Unleashed II short on replay value, originality

The Star Wars franchise has brought us many different titles that have both wowed us and disappointed us. In 2008, Star Wars: The Force Unleashed wowed most and disappointed few. Its familiar style of gameplay, storyline and characters in the game gave it generally favorable reviews. Now in 2010, LucasArts has released the next game in the series entitled Star Wars: The Force Unleashed II.

The Force Unleashed II features a story that has only somewhat to do with the first game. The “Starkiller” you play as is revealed by Darth Vader to be a clone of the original. Haunted by dreams and visions of the original Starkiller, you end up betraying Darth Vader and going on a quest to find help from the Alliance and your former lover, Juno Eclipse.

The gameplay has much of the same style as the first game. Throughout the first level, the clone remembers most of the special moves and techniques the original had in the first game. This gives you access to about ninety-five percent of the moves right away which is a nice touch.

The game is mostly about the fighting. The first game had it down pretty well, so slight touchups without massive changes is perfect enough for this game. One of the biggest changes in the game is the addition of a second lightsaber for battle. The lightsaber upgrade system has also changed, as well as the technique upgrade system.

The lightsabers now have effects associated with them instead of just changing color. The system from the first game that used color crystals and power crystals has been combined into one single lightsaber upgrade system. When you find a lightsaber upgrade, it will show up as a certain color and will have an effect that goes well with the color.

For example, the green lightsaber crystal will increase health regeneration. There are other effects, such as an orange crystal that lets you set enemies on fire or a red crystal that increases your damage. The health and force meter upgrades have been taken out of the upgrade system and have been moved to actual gameplay elements where you collect the upgrades which happen instantly.

The technique upgrade system has also been slightly changed. Instead of having three types of orbs to use for upgrades, it has been combined into one set of orbs for all upgrades. Techniques like force push and force lightning can be upgraded as well as other skills like lightsaber damage.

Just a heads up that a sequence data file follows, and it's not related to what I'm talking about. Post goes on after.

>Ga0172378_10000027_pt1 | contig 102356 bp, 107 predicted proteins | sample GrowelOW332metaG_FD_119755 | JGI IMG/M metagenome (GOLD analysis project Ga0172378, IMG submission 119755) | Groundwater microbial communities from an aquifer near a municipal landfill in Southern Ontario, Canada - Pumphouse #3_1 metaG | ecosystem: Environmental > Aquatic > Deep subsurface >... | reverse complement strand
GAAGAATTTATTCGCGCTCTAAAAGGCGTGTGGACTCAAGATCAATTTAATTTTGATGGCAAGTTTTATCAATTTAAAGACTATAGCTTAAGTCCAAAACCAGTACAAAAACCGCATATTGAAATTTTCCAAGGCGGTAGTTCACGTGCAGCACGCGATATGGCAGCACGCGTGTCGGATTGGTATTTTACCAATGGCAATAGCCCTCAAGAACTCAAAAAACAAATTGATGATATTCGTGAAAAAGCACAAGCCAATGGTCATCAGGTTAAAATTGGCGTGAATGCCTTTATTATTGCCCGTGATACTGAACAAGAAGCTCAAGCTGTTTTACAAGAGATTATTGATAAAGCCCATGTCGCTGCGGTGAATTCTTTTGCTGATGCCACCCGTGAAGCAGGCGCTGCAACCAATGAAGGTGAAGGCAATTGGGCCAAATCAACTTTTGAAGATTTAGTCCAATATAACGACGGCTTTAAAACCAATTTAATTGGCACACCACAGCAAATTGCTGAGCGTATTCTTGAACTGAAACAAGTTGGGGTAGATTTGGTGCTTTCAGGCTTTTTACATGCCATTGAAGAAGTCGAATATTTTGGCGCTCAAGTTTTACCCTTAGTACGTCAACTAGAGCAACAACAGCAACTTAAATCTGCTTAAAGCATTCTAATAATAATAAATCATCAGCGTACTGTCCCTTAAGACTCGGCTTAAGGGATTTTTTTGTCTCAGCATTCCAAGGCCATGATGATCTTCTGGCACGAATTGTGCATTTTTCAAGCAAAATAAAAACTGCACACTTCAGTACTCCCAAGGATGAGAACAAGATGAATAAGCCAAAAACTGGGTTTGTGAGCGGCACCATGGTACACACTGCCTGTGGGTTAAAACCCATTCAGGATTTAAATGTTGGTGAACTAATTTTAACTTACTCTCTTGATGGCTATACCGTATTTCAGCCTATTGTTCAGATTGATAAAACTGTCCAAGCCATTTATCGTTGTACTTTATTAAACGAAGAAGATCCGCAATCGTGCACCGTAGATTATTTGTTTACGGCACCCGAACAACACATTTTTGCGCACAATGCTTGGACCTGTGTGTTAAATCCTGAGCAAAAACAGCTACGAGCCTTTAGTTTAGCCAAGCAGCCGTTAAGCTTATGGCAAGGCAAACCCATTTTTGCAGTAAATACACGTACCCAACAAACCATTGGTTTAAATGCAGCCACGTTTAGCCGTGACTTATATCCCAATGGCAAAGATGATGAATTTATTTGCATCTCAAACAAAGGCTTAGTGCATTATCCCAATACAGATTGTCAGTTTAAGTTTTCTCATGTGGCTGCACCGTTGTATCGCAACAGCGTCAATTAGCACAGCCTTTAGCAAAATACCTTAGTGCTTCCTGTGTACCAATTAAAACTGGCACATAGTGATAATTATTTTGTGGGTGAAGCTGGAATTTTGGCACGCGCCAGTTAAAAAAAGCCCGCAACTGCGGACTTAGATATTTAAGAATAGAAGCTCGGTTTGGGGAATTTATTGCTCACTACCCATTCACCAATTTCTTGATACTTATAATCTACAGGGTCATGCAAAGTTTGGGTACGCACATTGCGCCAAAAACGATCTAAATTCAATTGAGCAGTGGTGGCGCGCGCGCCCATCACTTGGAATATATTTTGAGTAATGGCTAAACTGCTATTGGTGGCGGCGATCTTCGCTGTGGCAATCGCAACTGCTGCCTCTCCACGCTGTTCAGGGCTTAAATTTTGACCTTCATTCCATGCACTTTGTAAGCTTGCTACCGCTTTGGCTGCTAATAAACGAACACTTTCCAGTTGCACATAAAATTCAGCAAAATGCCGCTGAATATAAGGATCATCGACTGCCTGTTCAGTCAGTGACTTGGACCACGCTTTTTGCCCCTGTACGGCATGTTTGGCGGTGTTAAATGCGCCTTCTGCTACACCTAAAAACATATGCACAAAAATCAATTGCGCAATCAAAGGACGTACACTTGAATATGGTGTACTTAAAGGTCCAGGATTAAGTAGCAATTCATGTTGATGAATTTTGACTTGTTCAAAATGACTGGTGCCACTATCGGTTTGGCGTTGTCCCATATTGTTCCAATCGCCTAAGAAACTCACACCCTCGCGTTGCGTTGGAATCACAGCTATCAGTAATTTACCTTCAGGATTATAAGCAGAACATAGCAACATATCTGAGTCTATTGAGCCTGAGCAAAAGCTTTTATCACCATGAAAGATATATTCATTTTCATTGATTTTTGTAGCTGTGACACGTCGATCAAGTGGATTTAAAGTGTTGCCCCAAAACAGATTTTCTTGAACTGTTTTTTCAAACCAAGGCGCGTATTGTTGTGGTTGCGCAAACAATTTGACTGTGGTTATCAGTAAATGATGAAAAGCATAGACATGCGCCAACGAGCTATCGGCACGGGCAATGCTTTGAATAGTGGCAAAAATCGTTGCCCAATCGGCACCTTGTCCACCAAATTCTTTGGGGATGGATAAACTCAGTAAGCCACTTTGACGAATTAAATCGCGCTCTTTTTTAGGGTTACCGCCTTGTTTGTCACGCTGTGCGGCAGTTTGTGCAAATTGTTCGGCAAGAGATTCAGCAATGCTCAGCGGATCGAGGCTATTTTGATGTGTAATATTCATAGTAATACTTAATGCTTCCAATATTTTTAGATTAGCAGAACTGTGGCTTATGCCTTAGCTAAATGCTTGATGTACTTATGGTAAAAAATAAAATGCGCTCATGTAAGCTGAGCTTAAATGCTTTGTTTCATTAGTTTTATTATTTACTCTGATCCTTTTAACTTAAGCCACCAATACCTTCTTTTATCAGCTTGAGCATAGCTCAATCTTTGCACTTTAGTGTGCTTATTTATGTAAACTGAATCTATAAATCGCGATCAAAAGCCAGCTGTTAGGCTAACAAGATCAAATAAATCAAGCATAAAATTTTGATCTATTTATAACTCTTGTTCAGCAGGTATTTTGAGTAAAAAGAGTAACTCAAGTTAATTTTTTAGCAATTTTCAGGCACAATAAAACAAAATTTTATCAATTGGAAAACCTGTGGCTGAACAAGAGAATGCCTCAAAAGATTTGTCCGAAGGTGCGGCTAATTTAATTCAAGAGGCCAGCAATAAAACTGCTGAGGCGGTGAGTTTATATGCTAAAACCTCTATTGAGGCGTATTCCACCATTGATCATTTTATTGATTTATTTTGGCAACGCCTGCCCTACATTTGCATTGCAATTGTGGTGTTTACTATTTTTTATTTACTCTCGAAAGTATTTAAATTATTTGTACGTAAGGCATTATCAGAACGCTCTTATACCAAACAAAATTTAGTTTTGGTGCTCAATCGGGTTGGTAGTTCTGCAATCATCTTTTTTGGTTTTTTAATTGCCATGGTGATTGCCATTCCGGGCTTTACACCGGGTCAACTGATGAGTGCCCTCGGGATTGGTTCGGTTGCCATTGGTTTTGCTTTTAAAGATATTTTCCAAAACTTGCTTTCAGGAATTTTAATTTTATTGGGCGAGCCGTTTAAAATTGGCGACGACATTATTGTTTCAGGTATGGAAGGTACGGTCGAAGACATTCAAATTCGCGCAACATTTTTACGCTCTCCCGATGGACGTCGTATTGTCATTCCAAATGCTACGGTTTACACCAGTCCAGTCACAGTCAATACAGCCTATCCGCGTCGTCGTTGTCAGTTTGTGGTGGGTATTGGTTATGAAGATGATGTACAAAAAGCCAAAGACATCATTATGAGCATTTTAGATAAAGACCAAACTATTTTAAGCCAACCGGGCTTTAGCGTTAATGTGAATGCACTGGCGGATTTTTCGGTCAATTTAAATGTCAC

There are slight changes in the fighting from the first to the second game. For example, the force push technique takes much longer to charge up to its full power. Also, there isn’t any automatic deflection of lasers shot from the stormtroopers without blocking like in the first game.

Another change is the addition of Jedi mind tricks. The player can use a Jedi mind trick on an enemy to either make him attack his allies or run away for a short time. It is very useful in many situations.
The graphics have also been slightly touched up. The game is a bit prettier than the first one and handles physics a lot better.

Rather than having a “training room” like in the first game, there’s a more straightforward challenge mode in the second game. The player must complete certain objectives to earn a medal. Completing the challenge in under certain times gets the player better medals. A ranking system is also included to compare to the community or friends.

That being said, there’s a major problem with the game: it is very short. I was able to sit down after class and finish the game in about five hours. Granted, I was playing on the easiest difficulty to get through as much of the game as I could, but I could probably get through it on medium or even hard in not more than one or two more hours. There also aren’t very many challenges to do once completing the main story.
The fact that the game is very short and doesn’t include many challenges gives it virtually no replay value, making it not worth the sixty dollars it costs. Renting the game is a better decision than buying it.

Star Wars: The Force Unleashed II is a valiant attempt to continue the good reputation the Star Wars franchise had with the Force Unleashed series. However, the major flaw with the length of the game tarnishes its name. If you are a big fan of the series, it’s a very fun fighting game for the time that you’re playing it. Hopefully, if LucasArts decides to make a third installment, they will make the game a bit longer.